The second significant reduction in benefits is the removal of journey accident cover. Right now, if you have an accident on the way to or from work you are covered. The employers and Comcare argue that the employer has no ability to control the environment on the route to and from work. As Senator Campbell rightly pointed out, neither does the employee. Going to and from work is a requirement of your employment. You are required to attend work as part of your employment, so the journey is at the request of the employer in the first place. The employers try to make a rational argument by saying that as they do not have any control over things outside their workplace then this scheme should not cover those journeys.

What we have is a no-fault system. All of the state workers compensation systems and the Comcare system are no-fault systems. If we want to view it simply, it is an insurance cover to insure people against accident and injury suffered while doing things associated with their work. Travel to and from your work is clearly associated with your work. Given that it is a no-fault system, the government has given no rationale as to why they want to take this away. Going to and from work is part of your employment obligations. Insurance to cover you for accident, injury and illness on your way to and from work is the way that a no-fault system works.

If we do not have that, what will happen is that those costs will be transferred to others. If you are in a motor vehicle accident, for instance, the traffic accident commissions in many states will have some sort of overarching cover. But if you are not in a vehicle and you have an injury or illness and are unable to go to work, eventually you will find yourself in the welfare system. The cost savings to the Comcare scheme will potentially be put back onto the community and the taxpayer. That is what we say. A no-fault system should not allow that transfer of cost. This is why workers compensation systems have been set up as no-fault systems: to provide that overall insurance for people.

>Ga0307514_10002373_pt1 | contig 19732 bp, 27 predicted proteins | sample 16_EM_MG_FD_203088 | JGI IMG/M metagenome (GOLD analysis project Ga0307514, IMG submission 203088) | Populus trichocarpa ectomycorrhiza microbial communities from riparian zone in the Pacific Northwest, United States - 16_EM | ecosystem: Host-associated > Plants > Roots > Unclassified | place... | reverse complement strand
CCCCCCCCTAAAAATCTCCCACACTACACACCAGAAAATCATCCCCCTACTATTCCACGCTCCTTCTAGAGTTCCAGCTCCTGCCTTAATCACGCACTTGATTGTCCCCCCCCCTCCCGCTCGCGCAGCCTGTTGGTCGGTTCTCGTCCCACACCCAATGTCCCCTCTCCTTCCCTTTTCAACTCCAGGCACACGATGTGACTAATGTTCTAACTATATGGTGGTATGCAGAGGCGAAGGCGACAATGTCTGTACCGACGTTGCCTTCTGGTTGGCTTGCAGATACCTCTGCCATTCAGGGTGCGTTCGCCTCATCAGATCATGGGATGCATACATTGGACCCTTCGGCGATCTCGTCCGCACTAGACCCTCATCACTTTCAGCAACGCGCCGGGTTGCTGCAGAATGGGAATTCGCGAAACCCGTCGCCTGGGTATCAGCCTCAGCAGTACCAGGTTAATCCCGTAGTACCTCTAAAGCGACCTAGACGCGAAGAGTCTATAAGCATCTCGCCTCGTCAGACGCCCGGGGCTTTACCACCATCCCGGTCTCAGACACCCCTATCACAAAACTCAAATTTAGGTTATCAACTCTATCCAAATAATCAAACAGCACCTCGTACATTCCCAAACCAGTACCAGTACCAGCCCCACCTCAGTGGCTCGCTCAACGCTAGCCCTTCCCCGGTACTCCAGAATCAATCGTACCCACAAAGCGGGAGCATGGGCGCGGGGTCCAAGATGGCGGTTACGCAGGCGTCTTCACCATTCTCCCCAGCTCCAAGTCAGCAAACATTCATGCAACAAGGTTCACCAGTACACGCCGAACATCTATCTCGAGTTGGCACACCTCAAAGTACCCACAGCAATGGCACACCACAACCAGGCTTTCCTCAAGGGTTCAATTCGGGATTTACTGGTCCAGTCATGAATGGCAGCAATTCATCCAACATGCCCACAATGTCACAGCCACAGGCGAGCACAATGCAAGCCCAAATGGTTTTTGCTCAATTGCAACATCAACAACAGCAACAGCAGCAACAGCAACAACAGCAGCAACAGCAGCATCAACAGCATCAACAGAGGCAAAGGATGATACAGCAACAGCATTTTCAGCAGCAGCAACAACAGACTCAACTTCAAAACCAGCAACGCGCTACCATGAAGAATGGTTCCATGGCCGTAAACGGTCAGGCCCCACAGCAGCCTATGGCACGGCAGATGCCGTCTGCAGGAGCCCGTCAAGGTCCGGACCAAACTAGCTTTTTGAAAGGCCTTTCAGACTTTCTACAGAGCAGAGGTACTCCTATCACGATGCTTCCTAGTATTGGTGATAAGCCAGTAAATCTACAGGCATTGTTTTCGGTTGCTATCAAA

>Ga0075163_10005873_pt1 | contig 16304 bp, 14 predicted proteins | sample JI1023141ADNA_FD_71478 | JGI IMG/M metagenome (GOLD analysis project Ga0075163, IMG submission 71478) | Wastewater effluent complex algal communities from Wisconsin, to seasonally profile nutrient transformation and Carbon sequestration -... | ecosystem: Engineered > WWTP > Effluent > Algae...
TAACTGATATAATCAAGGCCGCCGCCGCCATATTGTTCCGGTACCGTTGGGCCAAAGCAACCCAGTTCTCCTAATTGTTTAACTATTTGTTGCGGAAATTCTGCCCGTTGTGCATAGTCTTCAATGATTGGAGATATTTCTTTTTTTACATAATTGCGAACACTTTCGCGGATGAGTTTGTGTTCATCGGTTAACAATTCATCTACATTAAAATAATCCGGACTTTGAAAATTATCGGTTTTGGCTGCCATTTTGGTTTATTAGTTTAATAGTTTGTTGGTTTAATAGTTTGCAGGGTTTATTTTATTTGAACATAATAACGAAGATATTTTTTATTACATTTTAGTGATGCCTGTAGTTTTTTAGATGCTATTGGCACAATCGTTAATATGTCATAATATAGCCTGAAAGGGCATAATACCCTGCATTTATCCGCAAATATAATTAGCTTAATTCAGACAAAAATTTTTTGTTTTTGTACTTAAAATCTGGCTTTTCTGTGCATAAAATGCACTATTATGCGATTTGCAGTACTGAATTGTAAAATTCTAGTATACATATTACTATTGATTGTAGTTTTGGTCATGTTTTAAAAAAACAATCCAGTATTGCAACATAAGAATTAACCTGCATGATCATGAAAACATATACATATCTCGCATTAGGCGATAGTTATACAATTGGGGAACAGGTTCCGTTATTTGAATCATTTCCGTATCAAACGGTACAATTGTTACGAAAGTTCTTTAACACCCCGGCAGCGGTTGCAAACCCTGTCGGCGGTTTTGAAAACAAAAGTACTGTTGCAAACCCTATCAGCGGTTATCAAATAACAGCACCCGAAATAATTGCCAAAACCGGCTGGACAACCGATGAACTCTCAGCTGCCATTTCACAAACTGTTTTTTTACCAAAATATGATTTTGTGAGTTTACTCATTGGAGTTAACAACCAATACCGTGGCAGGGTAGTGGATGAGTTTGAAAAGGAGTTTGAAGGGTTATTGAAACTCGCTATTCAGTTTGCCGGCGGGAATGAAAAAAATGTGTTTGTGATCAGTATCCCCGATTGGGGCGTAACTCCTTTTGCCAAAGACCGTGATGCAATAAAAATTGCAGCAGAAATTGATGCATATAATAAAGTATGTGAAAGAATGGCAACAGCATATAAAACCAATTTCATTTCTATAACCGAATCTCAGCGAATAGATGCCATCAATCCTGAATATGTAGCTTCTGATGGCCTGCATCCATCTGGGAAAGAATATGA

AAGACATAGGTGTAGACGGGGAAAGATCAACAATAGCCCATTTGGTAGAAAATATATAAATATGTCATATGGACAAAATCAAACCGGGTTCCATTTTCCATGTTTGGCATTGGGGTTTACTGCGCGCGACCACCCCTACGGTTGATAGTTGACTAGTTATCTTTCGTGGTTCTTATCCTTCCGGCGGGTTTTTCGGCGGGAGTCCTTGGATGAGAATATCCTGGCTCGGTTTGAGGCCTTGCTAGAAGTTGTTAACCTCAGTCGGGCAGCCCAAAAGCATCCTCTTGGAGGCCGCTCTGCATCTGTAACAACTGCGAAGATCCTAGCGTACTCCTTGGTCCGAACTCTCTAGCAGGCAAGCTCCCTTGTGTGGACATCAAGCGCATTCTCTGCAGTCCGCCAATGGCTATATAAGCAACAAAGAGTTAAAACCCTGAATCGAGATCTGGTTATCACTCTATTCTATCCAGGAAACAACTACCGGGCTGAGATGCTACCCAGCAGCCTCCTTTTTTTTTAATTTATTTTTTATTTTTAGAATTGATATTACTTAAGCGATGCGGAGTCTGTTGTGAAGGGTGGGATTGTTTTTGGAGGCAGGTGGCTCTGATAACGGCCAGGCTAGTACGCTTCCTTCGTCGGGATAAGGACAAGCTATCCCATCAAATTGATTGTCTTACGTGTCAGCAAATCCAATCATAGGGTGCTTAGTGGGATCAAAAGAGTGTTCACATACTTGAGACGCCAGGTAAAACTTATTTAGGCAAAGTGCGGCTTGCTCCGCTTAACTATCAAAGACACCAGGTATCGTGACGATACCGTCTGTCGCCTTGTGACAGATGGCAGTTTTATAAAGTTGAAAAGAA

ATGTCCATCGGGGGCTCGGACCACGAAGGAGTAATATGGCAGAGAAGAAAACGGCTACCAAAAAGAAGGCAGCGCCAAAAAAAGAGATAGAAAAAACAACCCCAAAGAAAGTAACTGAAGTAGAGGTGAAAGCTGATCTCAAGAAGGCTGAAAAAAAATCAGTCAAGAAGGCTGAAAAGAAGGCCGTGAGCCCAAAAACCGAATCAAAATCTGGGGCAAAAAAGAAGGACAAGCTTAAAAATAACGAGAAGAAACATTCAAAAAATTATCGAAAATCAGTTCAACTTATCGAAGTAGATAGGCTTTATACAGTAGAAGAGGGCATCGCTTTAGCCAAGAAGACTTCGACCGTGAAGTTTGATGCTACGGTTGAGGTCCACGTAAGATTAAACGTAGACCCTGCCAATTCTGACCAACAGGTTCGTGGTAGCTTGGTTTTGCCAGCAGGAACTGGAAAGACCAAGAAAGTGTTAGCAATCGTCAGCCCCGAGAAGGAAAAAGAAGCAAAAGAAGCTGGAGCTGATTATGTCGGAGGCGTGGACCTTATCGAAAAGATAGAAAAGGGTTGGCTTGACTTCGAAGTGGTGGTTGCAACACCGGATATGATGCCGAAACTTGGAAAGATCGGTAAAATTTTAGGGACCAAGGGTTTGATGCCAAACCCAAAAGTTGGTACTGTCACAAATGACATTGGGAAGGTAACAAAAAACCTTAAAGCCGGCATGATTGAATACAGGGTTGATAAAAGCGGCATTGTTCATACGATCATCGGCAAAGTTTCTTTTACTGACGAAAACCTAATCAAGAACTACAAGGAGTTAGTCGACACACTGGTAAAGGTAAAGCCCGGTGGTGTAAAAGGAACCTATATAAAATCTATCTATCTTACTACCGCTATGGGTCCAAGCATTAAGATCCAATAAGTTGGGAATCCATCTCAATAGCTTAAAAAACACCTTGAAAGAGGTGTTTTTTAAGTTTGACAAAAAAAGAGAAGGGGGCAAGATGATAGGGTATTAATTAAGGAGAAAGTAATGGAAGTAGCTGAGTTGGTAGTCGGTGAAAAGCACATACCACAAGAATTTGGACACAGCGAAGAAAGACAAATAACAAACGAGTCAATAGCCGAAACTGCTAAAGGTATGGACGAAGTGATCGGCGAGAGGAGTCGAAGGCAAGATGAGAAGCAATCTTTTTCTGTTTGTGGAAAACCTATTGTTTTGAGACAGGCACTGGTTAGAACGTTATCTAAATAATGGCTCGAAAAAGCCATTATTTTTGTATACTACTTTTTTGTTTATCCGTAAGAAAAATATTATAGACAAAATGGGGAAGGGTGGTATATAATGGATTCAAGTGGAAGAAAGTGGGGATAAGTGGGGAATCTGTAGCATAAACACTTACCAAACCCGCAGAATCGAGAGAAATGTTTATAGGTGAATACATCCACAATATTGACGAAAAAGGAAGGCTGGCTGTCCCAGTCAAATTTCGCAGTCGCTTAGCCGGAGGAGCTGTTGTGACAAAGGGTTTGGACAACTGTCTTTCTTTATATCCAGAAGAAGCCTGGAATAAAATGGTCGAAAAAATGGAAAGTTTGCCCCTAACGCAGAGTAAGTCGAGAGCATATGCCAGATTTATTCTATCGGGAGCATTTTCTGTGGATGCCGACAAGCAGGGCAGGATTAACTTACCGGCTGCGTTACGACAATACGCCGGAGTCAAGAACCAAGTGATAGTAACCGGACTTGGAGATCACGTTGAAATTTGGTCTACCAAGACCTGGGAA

As Senator Campbell rightly pointed out, it is difficult now in the modern workplace to determine what a journey to and from work is. There are many people whose workplaces are in fact their vehicle. As a former electrician, I know the difficulty with determining that. If you get a call-out at night and you must go and fix a piece of machinery which is required urgently, when do you commence work? Do you commence work when you get in your vehicle to drive to the job, or do you commence work when you get to the job? Many people, especially those in the trades areas and other service industries—people in Telstra, for instance—get their job by computer at home. They start work on the job. They rarely go to a depot. When does work start? Is it when they get to the first job that has been allocated for the day, wherever that may be, or when they leave home? This will introduce more litigation to determine what the legal status of those things is. If there is preparation done for the job—preparing material, doing paperwork—before people get into the vehicle to attend the job, how is that coped with? We say that this introduces an enormous grey area which will mean more litigation and will simply disadvantage people who work in those situations.